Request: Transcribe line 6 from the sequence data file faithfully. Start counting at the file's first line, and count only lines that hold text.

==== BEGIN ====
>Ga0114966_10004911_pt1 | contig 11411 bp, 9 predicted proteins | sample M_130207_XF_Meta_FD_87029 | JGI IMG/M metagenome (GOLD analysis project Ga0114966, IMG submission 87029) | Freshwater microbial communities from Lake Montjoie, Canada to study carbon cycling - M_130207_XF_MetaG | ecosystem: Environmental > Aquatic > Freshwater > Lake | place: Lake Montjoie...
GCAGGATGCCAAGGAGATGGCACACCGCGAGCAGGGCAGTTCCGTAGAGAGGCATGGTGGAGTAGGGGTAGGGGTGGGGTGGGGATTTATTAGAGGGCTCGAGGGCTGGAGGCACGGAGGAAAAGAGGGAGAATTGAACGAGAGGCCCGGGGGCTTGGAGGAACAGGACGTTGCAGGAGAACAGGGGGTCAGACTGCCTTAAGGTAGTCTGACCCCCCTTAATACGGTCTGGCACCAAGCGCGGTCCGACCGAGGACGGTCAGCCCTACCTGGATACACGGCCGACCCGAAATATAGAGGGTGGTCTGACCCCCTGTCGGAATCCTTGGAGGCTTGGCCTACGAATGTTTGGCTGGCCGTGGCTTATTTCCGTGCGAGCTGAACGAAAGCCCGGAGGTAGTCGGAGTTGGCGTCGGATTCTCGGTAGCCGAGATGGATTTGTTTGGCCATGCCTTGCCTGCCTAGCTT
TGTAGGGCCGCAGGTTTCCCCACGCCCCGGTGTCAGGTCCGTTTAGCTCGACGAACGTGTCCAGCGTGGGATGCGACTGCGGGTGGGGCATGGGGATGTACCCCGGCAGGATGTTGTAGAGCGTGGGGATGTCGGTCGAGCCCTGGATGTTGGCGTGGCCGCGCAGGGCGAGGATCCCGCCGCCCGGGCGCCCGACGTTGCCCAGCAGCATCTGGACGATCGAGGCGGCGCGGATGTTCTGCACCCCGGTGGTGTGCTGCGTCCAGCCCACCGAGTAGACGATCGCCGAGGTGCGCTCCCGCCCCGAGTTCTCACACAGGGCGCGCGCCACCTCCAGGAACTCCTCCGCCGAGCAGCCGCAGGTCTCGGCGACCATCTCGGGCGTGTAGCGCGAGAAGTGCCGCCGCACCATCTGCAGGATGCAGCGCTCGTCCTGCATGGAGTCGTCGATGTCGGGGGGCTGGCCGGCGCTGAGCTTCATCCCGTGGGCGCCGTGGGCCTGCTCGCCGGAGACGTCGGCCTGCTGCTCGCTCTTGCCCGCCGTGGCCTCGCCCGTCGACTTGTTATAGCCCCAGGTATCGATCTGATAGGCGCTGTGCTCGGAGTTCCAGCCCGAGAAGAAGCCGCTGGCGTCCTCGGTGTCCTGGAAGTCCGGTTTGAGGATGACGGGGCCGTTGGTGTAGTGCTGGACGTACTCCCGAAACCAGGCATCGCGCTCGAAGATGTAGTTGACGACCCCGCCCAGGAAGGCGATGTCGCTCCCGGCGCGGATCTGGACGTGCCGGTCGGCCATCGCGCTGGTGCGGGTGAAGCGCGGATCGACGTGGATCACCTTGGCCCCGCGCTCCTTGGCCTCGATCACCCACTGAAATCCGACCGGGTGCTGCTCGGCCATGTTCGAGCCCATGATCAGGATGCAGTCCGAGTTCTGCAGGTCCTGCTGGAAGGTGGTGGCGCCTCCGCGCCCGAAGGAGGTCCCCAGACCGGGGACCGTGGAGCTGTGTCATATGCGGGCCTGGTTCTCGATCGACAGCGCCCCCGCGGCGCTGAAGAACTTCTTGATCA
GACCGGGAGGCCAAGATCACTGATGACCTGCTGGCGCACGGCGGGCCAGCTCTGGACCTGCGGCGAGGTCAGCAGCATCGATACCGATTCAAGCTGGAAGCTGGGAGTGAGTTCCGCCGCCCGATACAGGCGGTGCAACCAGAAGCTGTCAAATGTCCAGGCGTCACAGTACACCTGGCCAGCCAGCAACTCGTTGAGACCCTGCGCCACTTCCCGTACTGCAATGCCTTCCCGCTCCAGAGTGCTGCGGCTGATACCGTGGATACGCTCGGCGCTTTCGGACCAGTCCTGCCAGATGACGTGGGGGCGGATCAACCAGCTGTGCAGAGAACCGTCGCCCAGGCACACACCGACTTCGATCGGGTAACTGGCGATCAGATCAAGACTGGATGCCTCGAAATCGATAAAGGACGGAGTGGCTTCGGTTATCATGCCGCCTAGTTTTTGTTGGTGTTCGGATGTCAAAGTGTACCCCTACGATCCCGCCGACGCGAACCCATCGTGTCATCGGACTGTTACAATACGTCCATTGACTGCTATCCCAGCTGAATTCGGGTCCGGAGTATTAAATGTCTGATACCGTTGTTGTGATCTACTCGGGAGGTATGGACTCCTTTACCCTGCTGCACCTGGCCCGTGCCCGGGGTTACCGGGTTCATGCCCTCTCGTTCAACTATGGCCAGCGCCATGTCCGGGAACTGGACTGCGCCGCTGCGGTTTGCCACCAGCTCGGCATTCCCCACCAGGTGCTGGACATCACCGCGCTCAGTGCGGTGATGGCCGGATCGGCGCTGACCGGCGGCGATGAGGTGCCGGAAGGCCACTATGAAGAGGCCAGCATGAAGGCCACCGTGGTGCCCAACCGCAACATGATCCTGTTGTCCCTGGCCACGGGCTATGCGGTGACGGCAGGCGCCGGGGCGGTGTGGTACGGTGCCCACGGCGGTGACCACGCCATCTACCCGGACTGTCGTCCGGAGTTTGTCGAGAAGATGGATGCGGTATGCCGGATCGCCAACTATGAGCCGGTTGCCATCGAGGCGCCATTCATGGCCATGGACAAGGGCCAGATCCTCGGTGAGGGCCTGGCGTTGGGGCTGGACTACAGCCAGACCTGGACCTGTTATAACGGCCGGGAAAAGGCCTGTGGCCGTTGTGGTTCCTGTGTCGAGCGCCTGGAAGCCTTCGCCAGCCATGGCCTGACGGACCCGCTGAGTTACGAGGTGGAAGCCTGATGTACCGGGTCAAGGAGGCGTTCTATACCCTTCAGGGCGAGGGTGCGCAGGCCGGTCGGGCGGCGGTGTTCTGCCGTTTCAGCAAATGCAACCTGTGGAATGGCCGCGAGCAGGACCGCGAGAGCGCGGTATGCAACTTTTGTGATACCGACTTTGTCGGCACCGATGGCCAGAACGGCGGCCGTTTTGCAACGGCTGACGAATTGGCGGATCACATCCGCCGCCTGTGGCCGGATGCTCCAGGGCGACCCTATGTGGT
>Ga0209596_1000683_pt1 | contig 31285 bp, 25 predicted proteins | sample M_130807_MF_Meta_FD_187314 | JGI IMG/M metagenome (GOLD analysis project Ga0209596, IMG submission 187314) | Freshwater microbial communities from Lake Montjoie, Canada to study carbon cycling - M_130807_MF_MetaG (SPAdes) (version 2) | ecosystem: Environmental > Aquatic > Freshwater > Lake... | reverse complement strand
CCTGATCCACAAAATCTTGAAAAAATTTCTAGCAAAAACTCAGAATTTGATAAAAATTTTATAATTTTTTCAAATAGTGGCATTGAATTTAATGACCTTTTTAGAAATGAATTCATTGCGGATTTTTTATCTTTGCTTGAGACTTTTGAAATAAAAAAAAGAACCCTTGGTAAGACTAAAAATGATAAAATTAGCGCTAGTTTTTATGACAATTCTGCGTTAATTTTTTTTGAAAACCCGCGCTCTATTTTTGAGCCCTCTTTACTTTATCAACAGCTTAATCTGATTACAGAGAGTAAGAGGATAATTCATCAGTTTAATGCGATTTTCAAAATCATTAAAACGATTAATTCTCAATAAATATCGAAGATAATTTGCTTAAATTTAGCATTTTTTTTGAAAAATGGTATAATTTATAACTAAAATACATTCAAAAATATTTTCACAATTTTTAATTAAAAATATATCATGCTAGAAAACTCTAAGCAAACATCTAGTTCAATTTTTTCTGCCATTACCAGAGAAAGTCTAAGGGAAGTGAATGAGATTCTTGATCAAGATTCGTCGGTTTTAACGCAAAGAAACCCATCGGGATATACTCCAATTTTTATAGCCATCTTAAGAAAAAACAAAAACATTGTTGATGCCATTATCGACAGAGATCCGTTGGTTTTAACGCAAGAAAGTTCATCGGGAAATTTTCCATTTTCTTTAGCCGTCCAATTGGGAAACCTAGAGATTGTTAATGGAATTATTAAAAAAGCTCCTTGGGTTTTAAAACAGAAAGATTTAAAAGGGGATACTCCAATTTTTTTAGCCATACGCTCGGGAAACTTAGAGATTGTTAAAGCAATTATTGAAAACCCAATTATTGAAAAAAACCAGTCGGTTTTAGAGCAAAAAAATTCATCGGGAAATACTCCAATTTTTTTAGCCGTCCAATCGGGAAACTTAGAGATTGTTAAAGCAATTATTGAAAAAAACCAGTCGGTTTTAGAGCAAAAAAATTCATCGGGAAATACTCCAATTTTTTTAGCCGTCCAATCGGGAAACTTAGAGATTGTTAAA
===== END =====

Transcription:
CCTGATCCACAAAATCTTGAAAAAATTTCTAGCAAAAACTCAGAATTTGATAAAAATTTTATAATTTTTTCAAATAGTGGCATTGAATTTAATGACCTTTTTAGAAATGAATTCATTGCGGATTTTTTATCTTTGCTTGAGACTTTTGAAATAAAAAAAAGAACCCTTGGTAAGACTAAAAATGATAAAATTAGCGCTAGTTTTTATGACAATTCTGCGTTAATTTTTTTTGAAAACCCGCGCTCTATTTTTGAGCCCTCTTTACTTTATCAACAGCTTAATCTGATTACAGAGAGTAAGAGGATAATTCATCAGTTTAATGCGATTTTCAAAATCATTAAAACGATTAATTCTCAATAAATATCGAAGATAATTTGCTTAAATTTAGCATTTTTTTTGAAAAATGGTATAATTTATAACTAAAATACATTCAAAAATATTTTCACAATTTTTAATTAAAAATATATCATGCTAGAAAACTCTAAGCAAACATCTAGTTCAATTTTTTCTGCCATTACCAGAGAAAGTCTAAGGGAAGTGAATGAGATTCTTGATCAAGATTCGTCGGTTTTAACGCAAAGAAACCCATCGGGATATACTCCAATTTTTATAGCCATCTTAAGAAAAAACAAAAACATTGTTGATGCCATTATCGACAGAGATCCGTTGGTTTTAACGCAAGAAAGTTCATCGGGAAATTTTCCATTTTCTTTAGCCGTCCAATTGGGAAACCTAGAGATTGTTAATGGAATTATTAAAAAAGCTCCTTGGGTTTTAAAACAGAAAGATTTAAAAGGGGATACTCCAATTTTTTTAGCCATACGCTCGGGAAACTTAGAGATTGTTAAAGCAATTATTGAAAACCCAATTATTGAAAAAAACCAGTCGGTTTTAGAGCAAAAAAATTCATCGGGAAATACTCCAATTTTTTTAGCCGTCCAATCGGGAAACTTAGAGATTGTTAAAGCAATTATTGAAAAAAACCAGTCGGTTTTAGAGCAAAAAAATTCATCGGGAAATACTCCAATTTTTTTAGCCGTCCAATCGGGAAACTTAGAGATTGTTAAA